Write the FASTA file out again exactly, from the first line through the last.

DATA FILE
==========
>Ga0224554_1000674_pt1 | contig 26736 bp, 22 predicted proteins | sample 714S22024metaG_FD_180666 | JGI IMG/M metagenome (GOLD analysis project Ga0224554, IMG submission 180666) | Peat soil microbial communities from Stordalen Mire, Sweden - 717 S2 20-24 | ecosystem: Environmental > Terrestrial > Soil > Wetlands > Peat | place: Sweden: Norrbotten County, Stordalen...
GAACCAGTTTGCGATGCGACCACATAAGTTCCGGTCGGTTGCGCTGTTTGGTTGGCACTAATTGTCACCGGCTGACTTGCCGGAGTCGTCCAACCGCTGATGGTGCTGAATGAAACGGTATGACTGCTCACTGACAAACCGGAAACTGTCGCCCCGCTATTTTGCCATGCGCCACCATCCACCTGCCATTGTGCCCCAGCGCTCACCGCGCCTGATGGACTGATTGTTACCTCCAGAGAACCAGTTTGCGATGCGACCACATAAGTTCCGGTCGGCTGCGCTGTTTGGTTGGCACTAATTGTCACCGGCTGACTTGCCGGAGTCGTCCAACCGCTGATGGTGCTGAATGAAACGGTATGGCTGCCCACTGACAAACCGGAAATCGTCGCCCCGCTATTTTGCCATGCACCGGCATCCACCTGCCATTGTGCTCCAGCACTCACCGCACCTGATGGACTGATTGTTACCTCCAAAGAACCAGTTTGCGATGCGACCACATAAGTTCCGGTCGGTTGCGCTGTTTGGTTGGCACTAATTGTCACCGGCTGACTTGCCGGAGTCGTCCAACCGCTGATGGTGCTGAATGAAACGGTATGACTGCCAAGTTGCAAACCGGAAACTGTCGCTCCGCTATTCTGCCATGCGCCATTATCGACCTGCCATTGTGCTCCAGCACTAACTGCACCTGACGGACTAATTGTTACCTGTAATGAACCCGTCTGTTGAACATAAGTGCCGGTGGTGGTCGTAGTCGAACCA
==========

>Ga0224554_1000674_pt1 | contig 26736 bp, 22 predicted proteins | sample 714S22024metaG_FD_180666 | JGI IMG/M metagenome (GOLD analysis project Ga0224554, IMG submission 180666) | Peat soil microbial communities from Stordalen Mire, Sweden - 717 S2 20-24 | ecosystem: Environmental > Terrestrial > Soil > Wetlands > Peat | place: Sweden: Norrbotten County, Stordalen...
GAACCAGTTTGCGATGCGACCACATAAGTTCCGGTCGGTTGCGCTGTTTGGTTGGCACTAATTGTCACCGGCTGACTTGCCGGAGTCGTCCAACCGCTGATGGTGCTGAATGAAACGGTATGACTGCTCACTGACAAACCGGAAACTGTCGCCCCGCTATTTTGCCATGCGCCACCATCCACCTGCCATTGTGCCCCAGCGCTCACCGCGCCTGATGGACTGATTGTTACCTCCAGAGAACCAGTTTGCGATGCGACCACATAAGTTCCGGTCGGCTGCGCTGTTTGGTTGGCACTAATTGTCACCGGCTGACTTGCCGGAGTCGTCCAACCGCTGATGGTGCTGAATGAAACGGTATGGCTGCCCACTGACAAACCGGAAATCGTCGCCCCGCTATTTTGCCATGCACCGGCATCCACCTGCCATTGTGCTCCAGCACTCACCGCACCTGATGGACTGATTGTTACCTCCAAAGAACCAGTTTGCGATGCGACCACATAAGTTCCGGTCGGTTGCGCTGTTTGGTTGGCACTAATTGTCACCGGCTGACTTGCCGGAGTCGTCCAACCGCTGATGGTGCTGAATGAAACGGTATGACTGCCAAGTTGCAAACCGGAAACTGTCGCTCCGCTATTCTGCCATGCGCCATTATCGACCTGCCATTGTGCTCCAGCACTAACTGCACCTGACGGACTAATTGTTACCTGTAATGAACCCGTCTGTTGAACATAAGTGCCGGTGGTGGTCGTAGTCGAACCA